Topic: Really cool

I hope this turns out very modular, for something like Chaotix-style physics and loops as well as levels. I'm odd, because I prefer Chaotix over Sonic 1/2/3. (i'm aware the first level is right out of Chaotix, but it's not the same when I can't bee dash through it lol)

I was going to suggest a feature to use Tracker music, but it's already in use and I couldn't tell because the music provided was direct MIDI imports using GS instruments. tongue
The framerate is stuttery @ 85Hz.
No dramatic ring splash "blast processing" slowdown?
Blaarg MD NTSC filter? (to "fake" a TV)
Bonus stages? With TCP-IP multiplayer?

Last edited by CharmyBee (2009-04-22 20:58:08)

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Re: Really cool

CharmyBee wrote:

The framerate is stuttery @ 85Hz.

I think the goal is to perform similarly on a large variety of hardware, but you bring up a good point.  Nowadays there is no reason not to have unlimited frame rate and rely on real time for physics.  In a current game I am working on, I am processing 500-700 frames per second (render limit is capped) and even if the rate drops to 100 fps, the game performs the exact same way.

CharmyBee wrote:

No dramatic ring splash "blast processing" slowdown?

I believe that the trig functions are getting used a little recklessly which can be explained with the early version number (game is far from mature).  The ring splash has always been hard on the earlier sonic games (Sonic 1 with the rotary saws was a big ouch or sonic 2 with blue chemical plant snakes).  The biggest thing that bugs me about the rings is how they tend to pool in one spot and bounce vertically.  If the h-velocity is 0 it should be nudged I think.

CharmyBee wrote:

Blaarg MD NTSC filter? (to "fake" a TV)

I actually like the effect.  wink


Collision detection is still pretty rough too, there are plenty of places in OpenSonic where you can travel through the floors of narrow platforms.  I have no room to talk though because I can't seem to get it right when I try to patch it.

Personally I have had to step back from OpenSonic for a few revisions.  Right now I think the project is asking for more that can be reliably provided until the community can count on the behavior of the engine.  Things like completely original graphics are easy to produce if the specification is in place but right now the spec is existing brick files and in code, a spec which can rightfully change next revision.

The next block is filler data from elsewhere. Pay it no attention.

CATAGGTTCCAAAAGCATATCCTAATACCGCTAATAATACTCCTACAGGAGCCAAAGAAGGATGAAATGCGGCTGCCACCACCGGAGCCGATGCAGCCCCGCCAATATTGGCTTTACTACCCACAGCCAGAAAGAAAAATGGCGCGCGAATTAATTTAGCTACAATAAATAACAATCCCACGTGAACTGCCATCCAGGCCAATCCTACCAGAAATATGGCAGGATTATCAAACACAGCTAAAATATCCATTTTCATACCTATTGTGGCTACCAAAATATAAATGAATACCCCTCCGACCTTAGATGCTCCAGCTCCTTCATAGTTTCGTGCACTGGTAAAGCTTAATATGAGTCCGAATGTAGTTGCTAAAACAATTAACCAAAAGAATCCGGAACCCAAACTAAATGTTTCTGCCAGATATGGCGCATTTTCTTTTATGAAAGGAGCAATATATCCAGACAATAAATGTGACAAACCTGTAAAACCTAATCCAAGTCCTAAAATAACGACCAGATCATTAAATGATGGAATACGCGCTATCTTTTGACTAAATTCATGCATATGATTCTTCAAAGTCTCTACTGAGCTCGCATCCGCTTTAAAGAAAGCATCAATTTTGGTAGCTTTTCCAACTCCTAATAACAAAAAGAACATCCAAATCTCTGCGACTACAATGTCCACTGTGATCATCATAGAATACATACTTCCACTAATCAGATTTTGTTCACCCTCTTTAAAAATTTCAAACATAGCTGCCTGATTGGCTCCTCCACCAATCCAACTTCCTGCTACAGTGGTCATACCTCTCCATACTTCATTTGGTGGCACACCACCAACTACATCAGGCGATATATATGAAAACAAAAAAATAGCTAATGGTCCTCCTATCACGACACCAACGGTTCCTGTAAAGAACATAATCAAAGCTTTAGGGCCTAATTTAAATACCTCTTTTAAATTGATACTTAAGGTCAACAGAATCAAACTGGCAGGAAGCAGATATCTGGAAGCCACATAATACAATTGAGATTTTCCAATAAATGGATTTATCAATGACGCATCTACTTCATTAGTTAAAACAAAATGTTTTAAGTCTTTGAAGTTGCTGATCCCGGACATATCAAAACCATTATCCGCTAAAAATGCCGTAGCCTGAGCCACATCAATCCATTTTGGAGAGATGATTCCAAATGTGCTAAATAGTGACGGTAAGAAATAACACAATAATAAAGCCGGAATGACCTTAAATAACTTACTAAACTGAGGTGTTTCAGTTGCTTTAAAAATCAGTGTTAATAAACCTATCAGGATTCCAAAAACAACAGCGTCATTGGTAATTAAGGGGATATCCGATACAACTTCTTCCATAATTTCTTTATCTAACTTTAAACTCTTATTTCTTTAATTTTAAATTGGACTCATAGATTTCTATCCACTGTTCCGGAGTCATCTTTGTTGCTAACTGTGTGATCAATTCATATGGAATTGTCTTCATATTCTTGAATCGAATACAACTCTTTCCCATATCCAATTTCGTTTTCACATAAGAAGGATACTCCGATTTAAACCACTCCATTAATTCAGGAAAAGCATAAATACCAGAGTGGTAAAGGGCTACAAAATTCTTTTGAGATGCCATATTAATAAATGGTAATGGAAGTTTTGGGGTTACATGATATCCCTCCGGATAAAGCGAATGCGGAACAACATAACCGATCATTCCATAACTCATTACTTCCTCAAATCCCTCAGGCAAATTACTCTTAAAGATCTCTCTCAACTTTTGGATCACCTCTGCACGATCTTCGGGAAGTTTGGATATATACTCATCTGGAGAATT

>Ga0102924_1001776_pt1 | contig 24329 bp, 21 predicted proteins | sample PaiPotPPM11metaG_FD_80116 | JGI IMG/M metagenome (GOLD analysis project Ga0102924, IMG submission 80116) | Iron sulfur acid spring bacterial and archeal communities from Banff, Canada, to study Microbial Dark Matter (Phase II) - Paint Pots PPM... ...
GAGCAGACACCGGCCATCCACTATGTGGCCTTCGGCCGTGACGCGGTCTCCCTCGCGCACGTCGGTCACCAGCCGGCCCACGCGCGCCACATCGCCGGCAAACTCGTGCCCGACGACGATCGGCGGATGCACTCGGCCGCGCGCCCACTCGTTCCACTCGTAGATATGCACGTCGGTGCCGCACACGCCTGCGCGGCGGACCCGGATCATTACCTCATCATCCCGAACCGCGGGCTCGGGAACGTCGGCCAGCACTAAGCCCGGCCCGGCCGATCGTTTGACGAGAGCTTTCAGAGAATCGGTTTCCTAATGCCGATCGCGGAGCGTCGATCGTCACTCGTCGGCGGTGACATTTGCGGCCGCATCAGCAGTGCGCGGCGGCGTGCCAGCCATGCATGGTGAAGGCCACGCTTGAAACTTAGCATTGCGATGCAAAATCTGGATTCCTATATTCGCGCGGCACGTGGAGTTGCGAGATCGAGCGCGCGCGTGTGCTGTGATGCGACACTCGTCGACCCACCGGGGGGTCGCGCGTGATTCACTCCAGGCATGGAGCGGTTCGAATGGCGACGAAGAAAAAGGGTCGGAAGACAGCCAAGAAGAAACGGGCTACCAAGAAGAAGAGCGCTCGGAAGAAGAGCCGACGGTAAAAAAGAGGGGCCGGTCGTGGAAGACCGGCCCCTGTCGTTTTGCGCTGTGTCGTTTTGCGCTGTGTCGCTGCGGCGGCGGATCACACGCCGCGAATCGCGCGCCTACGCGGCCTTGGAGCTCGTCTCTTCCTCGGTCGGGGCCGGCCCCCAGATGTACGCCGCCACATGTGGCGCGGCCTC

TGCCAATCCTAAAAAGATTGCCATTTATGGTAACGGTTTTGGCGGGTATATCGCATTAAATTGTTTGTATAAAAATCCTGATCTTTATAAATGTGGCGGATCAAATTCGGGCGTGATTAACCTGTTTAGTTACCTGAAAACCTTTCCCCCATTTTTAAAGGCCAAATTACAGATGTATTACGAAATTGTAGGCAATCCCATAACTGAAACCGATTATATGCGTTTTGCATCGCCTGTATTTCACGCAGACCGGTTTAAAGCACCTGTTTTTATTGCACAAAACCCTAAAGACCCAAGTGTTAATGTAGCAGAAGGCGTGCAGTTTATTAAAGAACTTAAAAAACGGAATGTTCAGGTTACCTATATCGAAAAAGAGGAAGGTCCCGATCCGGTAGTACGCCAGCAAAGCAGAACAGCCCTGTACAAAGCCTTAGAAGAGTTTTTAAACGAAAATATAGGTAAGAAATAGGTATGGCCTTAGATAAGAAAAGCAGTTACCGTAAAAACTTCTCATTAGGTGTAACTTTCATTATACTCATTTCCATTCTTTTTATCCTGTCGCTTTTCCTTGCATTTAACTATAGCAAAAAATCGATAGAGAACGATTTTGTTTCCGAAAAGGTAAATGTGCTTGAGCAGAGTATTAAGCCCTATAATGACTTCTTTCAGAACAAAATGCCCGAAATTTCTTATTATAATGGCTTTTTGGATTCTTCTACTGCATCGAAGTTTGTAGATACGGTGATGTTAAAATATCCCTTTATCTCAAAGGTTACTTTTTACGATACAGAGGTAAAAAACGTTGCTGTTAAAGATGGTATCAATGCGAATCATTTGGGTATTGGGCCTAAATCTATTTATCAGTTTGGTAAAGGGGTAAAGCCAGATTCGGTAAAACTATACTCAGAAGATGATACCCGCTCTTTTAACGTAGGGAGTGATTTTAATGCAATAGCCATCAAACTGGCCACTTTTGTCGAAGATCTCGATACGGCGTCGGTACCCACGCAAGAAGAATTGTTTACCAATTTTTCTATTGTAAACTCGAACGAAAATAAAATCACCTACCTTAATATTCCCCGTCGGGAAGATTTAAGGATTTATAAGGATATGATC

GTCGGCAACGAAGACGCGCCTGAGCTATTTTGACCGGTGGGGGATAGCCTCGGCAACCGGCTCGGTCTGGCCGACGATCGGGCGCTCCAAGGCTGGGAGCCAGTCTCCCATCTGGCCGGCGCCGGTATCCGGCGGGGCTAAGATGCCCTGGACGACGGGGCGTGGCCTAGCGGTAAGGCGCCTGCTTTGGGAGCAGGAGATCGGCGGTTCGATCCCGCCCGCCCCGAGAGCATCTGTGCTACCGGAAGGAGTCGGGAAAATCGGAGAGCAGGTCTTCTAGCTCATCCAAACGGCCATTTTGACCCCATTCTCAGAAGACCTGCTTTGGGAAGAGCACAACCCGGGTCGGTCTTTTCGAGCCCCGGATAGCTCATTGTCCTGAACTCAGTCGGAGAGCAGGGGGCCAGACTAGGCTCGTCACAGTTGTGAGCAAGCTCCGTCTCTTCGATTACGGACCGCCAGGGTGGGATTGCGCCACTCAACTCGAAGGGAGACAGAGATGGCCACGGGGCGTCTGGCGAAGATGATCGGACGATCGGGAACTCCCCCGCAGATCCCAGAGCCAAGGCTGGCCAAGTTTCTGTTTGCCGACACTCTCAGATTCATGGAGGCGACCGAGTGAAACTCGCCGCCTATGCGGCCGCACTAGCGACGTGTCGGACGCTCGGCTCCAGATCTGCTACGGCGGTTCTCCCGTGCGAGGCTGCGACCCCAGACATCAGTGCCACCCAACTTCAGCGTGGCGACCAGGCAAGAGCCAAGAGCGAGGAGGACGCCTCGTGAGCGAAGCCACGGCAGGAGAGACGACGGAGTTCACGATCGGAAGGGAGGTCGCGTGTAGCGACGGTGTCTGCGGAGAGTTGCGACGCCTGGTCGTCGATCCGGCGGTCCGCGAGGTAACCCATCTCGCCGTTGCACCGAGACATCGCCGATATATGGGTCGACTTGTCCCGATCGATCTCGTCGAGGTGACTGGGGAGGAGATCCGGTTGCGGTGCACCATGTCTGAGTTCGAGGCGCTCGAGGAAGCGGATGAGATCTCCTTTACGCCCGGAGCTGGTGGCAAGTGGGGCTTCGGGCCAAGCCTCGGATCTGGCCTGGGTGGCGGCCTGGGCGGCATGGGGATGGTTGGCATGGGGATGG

CharmyBee: I have high hopes too.  smile

Re: Really cool

Hello Charmy Bee and welcome to the forums smile

This game will evolve a lot on July/2009 (vacations), but until there there will be only small updates.

CharmyBee wrote:

    No dramatic ring splash "blast processing" slowdown?

I believe that the trig functions are getting used a little recklessly which can be explained with the early version number (game is far from mature).  The ring splash has always been hard on the earlier sonic games (Sonic 1 with the rotary saws was a big ouch or sonic 2 with blue chemical plant snakes).  The biggest thing that bugs me about the rings is how they tend to pool in one spot and bounce vertically.  If the h-velocity is 0 it should be nudged I think.

I don't understand the question. By "hard" you mean like they had more weight? Or something like when the time passes slower than the regular time?

Bonus stages are already in our plans, but TCP/IP multiplayer is not. Of course some multiplayer game mode can be created in the future, but it won't be developed right now.

think the goal is to perform similarly on a large variety of hardware, but you bring up a good point.  Nowadays there is no reason not to have unlimited frame rate and rely on real time for physics

Actually, there is a problem. Currently, the maximum fps is 100. Suppose there is no limit. If the FPS increases too much, then the time interval T between two consecutive game steps/frames gets too small because T = 1/f. This means that the delta variables, which measures T in seconds, get too small and this would have a negative impact on animations and movement.

Some time before Open Sonic 0.1.0, there was no upper/lower bound for the FPS. I tested the old engine with my notebook (320x240 fullscreen), the FPS was greater than 1000 and I had some problems with it. I also tested it with my old computer (640x480 2xSaI), the FPS was horrible and I had terrible issues with both movement and animation (because T was too high). To solve both problems, I've included both upper and lower bounds for the framerate.

This technique is shown in a game development book called Desenvolvimento de jogos eletronicos (in Portuguese).

Re: Really cool

Alexandre wrote:

Currently, the maximum fps is 100.

Wouldn't 120 be more sensible? (i.e. 120hz TVs and displays)

Last edited by CharmyBee (2009-04-23 19:50:16)

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Re: Really cool

No. The FPS of the game tells us the time interval between two calls to some rendering method. In Open Sonic, the rendering routine copies images stored in the memory to the video buffer. The refresh rate of your monitor tell us how many times per second the hardware reads the video buffer and displays it for you (physically). Most 2D platformers run smoothly with about 60 fps.

When the FPS gets high, the time interval between two consecutive frames can get so low that in this case there will be very few pixel changes (or none at all) between them (t=1/fps; x(t)=v.t implies x(t)<1 if t-->0, v constant). So the rendering routine would render the same image over and over again. Of course we could say "oh, 500 fps is much better, 1000 fps is awesome, 2000 is super!", but in practice there will be no difference.